From 1990 to 2009, the Canadian Government operated the Host Program, which paired volunteers with newcomers from all immigrant categories. It operated under three general themes: settlement and adaptation; community, social and professional networking; and a two-way exchange of respective cultures. The previous Canadian government cancelled the Host Program in 2009.

Civil society has taken up the mantle of supporting the integration of government-assisted refugees. The Together Project model is based on the hypothesis that Canadians and established newcomers to Canada play a crucial role by fostering new arrivals’ access to social networks beyond co-ethnic, co-national and co-religious groups, which scholarship shows as a key contributor to integration.

Other initiatives have intuited the same relationship. In almost every location of our research, we found volunteers, civil society and settlement agencies cooperating to match under-supported GARs with broader social networks. Actively including citizens in integration is thus not limited to private sponsorship and its attendant financial and legal responsibilities.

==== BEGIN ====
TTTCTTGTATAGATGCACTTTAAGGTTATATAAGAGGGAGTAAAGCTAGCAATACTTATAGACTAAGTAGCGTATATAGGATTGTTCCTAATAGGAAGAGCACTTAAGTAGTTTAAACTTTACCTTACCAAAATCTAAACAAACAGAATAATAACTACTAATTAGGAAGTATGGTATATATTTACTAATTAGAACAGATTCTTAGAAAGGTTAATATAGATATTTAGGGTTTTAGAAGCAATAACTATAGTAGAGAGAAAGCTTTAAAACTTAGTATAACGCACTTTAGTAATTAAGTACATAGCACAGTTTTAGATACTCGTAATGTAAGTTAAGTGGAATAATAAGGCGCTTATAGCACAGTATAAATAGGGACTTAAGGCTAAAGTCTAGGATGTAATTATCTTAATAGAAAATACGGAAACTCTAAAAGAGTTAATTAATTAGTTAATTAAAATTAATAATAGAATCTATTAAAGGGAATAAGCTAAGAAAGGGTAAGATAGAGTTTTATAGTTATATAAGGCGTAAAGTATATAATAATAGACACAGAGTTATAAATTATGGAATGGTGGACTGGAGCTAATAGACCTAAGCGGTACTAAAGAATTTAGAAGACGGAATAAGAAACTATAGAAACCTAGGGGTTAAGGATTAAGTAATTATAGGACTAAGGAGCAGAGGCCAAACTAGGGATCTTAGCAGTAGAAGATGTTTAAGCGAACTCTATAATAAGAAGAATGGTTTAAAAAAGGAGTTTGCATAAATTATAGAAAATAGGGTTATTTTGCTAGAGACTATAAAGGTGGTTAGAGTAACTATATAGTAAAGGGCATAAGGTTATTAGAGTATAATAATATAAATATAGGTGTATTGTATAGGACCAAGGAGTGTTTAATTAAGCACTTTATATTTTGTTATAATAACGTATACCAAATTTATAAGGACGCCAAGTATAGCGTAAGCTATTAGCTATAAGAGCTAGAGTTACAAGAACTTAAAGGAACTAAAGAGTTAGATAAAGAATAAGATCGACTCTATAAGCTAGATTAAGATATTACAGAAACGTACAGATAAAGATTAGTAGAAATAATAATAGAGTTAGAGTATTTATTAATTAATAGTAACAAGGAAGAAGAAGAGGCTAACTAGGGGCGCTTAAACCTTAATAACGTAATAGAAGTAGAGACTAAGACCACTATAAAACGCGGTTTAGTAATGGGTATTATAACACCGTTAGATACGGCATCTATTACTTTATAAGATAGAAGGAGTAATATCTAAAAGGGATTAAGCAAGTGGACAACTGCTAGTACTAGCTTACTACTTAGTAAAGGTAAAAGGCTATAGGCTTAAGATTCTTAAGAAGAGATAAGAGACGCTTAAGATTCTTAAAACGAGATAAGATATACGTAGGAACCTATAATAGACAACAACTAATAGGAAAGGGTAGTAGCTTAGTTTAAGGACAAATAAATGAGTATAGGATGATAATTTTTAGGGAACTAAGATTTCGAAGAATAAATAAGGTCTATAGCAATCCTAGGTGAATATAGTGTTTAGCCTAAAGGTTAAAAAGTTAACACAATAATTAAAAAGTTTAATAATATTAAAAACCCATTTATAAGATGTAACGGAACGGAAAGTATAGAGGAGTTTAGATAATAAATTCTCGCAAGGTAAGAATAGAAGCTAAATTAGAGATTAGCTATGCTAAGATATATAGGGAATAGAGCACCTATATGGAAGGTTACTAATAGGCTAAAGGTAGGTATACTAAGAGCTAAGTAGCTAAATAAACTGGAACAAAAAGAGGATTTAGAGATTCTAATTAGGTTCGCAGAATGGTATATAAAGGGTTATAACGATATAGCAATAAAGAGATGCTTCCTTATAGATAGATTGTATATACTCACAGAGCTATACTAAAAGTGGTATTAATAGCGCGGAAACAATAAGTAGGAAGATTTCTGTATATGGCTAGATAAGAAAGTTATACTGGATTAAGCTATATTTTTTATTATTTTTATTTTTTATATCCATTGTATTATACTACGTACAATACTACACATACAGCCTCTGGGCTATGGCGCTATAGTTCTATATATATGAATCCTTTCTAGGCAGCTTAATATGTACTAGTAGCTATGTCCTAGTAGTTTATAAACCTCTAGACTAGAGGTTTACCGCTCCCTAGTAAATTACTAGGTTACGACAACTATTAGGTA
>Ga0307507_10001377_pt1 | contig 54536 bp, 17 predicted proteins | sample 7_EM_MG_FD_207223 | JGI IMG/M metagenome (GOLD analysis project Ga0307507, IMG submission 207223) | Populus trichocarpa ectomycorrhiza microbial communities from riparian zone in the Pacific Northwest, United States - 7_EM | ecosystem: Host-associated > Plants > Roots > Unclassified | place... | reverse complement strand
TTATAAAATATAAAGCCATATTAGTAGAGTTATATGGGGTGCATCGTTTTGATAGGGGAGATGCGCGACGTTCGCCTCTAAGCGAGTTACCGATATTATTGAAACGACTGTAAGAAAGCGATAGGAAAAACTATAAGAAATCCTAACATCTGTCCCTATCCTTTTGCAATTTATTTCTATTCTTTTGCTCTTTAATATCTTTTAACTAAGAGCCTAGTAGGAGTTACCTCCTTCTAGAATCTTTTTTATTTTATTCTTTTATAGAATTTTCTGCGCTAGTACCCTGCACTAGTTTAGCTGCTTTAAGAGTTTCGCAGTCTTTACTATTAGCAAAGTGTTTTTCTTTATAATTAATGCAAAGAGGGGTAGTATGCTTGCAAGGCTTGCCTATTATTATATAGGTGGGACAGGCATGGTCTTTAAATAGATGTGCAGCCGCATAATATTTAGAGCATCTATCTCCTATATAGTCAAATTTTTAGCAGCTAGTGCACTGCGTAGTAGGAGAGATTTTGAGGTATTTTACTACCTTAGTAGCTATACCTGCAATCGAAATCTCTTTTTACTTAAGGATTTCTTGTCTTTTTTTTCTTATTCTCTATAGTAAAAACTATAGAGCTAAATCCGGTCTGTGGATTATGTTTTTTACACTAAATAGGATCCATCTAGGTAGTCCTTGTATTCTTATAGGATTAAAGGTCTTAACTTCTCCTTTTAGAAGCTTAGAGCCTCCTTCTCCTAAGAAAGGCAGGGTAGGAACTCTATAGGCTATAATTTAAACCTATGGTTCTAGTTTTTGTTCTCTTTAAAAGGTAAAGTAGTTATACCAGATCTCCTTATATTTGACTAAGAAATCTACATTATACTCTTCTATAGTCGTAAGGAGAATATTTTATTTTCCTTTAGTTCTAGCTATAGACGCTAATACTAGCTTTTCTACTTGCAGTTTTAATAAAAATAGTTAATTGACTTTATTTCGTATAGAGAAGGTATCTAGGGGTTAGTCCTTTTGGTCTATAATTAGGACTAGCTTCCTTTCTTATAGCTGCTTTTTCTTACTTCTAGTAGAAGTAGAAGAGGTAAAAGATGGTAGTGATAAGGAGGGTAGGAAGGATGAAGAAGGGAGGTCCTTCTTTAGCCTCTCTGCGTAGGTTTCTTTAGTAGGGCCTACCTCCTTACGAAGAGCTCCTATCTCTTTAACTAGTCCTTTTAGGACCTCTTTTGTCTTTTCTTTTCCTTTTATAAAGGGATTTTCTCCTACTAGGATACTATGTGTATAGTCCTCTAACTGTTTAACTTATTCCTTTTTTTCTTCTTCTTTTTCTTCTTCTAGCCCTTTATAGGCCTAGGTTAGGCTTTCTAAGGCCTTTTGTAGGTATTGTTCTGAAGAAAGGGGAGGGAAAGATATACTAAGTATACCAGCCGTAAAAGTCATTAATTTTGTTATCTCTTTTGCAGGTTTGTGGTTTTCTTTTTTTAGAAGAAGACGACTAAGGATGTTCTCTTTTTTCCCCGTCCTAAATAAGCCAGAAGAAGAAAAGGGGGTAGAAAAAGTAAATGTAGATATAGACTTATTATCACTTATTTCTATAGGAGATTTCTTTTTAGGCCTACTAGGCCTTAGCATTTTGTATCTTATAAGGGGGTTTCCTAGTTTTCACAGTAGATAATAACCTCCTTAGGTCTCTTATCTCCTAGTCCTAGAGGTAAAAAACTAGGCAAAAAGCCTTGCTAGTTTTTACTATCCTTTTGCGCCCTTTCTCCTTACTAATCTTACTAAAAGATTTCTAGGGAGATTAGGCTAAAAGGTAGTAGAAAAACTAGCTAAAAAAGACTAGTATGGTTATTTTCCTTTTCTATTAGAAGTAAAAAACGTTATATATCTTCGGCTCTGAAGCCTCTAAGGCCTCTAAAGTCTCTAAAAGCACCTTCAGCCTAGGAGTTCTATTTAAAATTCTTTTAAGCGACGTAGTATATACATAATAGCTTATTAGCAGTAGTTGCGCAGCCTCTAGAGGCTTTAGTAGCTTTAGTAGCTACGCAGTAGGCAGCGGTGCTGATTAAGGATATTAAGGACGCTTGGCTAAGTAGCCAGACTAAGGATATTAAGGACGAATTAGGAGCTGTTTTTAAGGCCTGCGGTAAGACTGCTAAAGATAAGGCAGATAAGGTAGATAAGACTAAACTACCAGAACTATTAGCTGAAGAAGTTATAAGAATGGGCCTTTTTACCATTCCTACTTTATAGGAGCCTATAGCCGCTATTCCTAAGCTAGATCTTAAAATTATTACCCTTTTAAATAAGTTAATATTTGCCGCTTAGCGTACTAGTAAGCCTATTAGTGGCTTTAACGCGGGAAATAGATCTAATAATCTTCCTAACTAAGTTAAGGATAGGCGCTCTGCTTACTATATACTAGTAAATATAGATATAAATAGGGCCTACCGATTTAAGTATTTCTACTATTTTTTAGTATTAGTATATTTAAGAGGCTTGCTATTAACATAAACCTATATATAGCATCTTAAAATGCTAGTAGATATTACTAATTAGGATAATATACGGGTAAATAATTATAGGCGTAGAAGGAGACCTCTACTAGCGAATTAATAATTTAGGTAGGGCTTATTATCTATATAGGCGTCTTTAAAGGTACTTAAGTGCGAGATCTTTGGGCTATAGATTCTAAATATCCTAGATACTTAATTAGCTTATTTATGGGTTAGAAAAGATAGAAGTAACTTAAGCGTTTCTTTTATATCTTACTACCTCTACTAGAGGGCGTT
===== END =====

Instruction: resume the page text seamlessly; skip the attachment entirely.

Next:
In smaller cities, some respondents argued that matched Syrian GARs fared better than their PSR counterparts. As one settlement worker argued, matching meant volunteers “didn’t touch their money,” removing aspects of dependency and harnessing “the best aspects of the PSR model” while allowing more egalitarian relationships.

The bottom line is that private sponsorship is not a cure-all for integration. States considering the model should incorporate oversight, training and benchmarks for success. Governments looking at Canadian successes should also consider how civil society mobilization works beyond private sponsorship, particularly since European states already host large numbers of refugees who require support.

The views expressed in this article belong to the authors and do not necessarily reflect the editorial policy of Refugees Deeply.

CLARIFICATION: This version clarifies that the research project was funded by Immigration, Refugees and Citizenship Canada but was not conducted on its behalf and its findings do not represent the agency’s views.